It really isn't that hard; there are scores of examples to learn from

NSW Treasury's idiotic insistence on hypothecation of revenue streams between transport modes needs to go - it's all part of the same PT system and it's all subsidised (very heavily) by the taxpayer, way more than is received in the farebox, so the idea that by offering multi-modal journeys without the heavy flagfall one mode is "subsidising" another is preposterous. What actually happens is that people just don't bother using the PT (or one mode of the mixed mode journey) at all, so the revenue is just foregone.

Which is exactly the choice I make when I get off the train and can either walk 15 minutes, or get on the bus, and wait 5 minutes for the 6 minute journey, and pay an extra $2.30 or so for the privilege. Not a hard choice to make, but if it were without the flagfall and was an add-on for <$1, well my choice changes.....and as a taxpayer I'd rather like to push patronage and total revenue as much as possible, thanks, so I don't have to subsidise all those empty buses doing the rounds from stations quite so much.
 

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What are the options in terms of train paths for future use of the SWRL? Not sure they know what they are going to do with it yet, but then it's literally green fields out there still in the main (if not for long)
 

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What is interesting to note is that at this present time, there are really no residents living on the South East rail link. The area is currently green fields. So, the half hourly services proposed are more than appropriate.
I suppose that's one benefit of building a railway line where no one lives - free for once of endless grinding and moaning about how you are "destroying their suburb"
:D
 

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Not sure if this has been covered - back in Sydney today for the first time since August - and noticed that new orange signage station name signage (im guessing part of the image overhaul) has gone up at Concord West..
Yes, it's part of the image overhaul. It seems to be getting rolled out quite slowly

Concord West has been done because it's been substantially rebuilt by the North Strathfield Underpass Project
 

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I said you not suppose to, the escalator designer will advice you not to walk (or worse) run on its escalator, but the escalator operator also know the passenger movement is too low so will not challenge it.

It will be interesting if people are hurt or killed and insurance refuse payment.
On what grounds?

It's not even as if you get signs telling you to stand still.
 

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Do I need to do my post on fares policy again? This is why I had my original blog all those years ago, because I found myself saying the same things again and again.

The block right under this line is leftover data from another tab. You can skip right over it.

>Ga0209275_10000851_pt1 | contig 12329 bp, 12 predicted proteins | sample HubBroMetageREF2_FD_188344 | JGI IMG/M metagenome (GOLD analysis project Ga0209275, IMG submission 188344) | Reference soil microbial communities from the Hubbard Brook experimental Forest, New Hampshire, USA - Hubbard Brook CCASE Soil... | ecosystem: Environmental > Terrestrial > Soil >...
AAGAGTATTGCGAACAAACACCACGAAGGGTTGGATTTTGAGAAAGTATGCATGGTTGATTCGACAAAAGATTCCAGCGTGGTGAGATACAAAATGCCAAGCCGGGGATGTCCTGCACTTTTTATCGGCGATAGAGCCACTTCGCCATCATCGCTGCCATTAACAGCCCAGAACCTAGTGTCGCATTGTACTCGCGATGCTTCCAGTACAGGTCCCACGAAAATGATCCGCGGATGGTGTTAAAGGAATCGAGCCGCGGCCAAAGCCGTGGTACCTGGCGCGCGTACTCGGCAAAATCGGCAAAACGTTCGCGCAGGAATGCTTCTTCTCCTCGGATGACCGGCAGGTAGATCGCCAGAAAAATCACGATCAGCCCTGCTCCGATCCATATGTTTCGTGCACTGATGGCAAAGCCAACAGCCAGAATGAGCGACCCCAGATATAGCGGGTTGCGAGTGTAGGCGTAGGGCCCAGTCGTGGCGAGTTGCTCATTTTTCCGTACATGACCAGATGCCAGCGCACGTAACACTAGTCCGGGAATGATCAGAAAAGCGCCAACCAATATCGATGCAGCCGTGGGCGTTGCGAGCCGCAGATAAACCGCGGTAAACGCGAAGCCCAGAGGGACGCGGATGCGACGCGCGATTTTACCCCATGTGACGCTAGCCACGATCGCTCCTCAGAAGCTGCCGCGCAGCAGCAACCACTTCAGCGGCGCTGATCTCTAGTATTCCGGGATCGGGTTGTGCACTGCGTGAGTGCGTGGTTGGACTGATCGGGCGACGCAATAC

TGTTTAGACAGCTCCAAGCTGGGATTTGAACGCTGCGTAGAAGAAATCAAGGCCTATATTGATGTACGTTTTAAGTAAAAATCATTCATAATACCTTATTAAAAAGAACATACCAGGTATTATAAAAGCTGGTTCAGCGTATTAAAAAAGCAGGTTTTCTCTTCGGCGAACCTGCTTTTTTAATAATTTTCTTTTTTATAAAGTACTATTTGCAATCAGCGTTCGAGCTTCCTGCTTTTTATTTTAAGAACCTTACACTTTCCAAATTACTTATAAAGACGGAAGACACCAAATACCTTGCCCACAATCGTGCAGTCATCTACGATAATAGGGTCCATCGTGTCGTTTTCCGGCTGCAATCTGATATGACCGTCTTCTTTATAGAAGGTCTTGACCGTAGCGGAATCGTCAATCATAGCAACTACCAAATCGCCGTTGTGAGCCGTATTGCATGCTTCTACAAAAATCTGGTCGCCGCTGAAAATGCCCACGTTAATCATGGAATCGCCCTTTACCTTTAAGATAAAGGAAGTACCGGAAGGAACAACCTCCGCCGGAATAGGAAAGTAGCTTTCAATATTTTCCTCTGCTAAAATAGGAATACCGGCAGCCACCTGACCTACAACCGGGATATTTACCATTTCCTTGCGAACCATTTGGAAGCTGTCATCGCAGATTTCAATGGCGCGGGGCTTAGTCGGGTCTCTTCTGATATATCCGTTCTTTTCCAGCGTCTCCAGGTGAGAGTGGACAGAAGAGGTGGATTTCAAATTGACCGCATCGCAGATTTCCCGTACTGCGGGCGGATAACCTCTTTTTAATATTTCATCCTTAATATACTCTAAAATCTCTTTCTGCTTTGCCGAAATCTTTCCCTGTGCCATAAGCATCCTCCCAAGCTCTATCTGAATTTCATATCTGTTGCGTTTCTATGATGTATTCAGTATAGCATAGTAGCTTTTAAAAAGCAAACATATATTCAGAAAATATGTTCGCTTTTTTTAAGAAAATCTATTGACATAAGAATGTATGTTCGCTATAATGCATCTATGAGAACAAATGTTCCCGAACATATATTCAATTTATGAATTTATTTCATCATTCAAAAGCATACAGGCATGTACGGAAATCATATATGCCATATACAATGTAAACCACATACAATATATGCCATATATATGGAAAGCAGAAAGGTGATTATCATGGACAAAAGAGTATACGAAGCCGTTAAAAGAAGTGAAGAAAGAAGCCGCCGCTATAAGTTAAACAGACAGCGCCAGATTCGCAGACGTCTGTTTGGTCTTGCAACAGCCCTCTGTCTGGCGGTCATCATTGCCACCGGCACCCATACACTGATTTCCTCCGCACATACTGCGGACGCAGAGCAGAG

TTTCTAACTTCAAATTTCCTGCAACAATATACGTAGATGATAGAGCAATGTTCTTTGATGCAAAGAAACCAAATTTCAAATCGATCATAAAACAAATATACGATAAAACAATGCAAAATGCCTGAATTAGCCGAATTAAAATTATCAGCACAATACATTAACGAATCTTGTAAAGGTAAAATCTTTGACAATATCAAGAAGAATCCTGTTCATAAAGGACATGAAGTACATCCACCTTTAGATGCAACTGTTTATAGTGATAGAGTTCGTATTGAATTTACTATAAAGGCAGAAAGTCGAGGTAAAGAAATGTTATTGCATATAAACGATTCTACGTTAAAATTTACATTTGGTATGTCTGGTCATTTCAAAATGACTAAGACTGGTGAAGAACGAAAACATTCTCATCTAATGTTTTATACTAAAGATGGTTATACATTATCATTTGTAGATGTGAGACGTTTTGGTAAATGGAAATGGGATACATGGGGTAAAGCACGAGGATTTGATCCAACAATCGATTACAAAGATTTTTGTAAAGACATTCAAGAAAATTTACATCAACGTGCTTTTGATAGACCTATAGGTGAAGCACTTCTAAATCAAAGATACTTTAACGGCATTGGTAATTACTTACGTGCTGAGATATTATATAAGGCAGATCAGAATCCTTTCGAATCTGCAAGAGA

MPJK - you need to realise a) Strathfield is actually a fairly long distance and b) you should be paying a fair proportion of the operating costs.
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Agreed

I think Sydney fares are pretty cheap (very cheap for long distance) by general cost of living comparisons.

In terms of a "fair proportion of the operating costs", what should be up there front and centre in the public eye is what the operating costs actually are per km. Because this is one of the biggest areas that is a problem in Sydney and it's something we all pay for in taxes. And if Gladys wants to get a bit of momentum behind change it will surely help

Farebox revenue is, what? About 20-something percent of RailCorp operating costs? I believe that's OpEx only as well, so all CapEx is straight out of the taxpayer's pocket

I don't expect PT to break even or turn a profit, very often. I accept that. But I do think we should know how much it is costing per passenger km against international comparators, and most importantly if that's up there in lights there will be pressure to drive it down
 

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No. Depending on your source, cost recovery figures quoted in the low to mid 20's in recent years for CityRail will include return of and return on capital.
I believe that's the way IPART sets fare changes but it's all done on forecasts and "return of capital" is a pretty arbitrary accounting calculation for depreciation based on nominal/assumed asset values - which is not the same thing as including capital improvements

This is illuminating:
http://www.transport.nsw.gov.au/sites/default/files/b2b/railcorp/CoMET-Nova-benchmarking-update.pdf

Would like to see that updated beyond 2011 data, it may exist somewhere.

I know I can find the actual operating costs but I have to dig around for them - that's my point really, this stuff should be a key measure and easily available to those who are paying for it

It would be especially interesting to see what the actual OpEx was over the past 5 years, compared to what the forecast was that IPART used at the start of the period. I seem to recall that IPART based their cost projections on an assumption that RailCorp could meet a year-on-year efficiency improvement of somewhere around 10%. I bet they didn't meet that
 

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@pintpot, if it helps at all, TfNSW recently released their annual reports for: TfNSW, Sydney Trains, NSW Trains, RailCorp and STA

http://www.transport.nsw.gov.au/annual-reports
Thanks. I knew it was around somewhere

33% recovery in the past year from fares, which is an improvement. Op Cost of $7.95 per journey

I will have to go off and seek out the equivalent Op Cost from NWRL as it's a key comparator....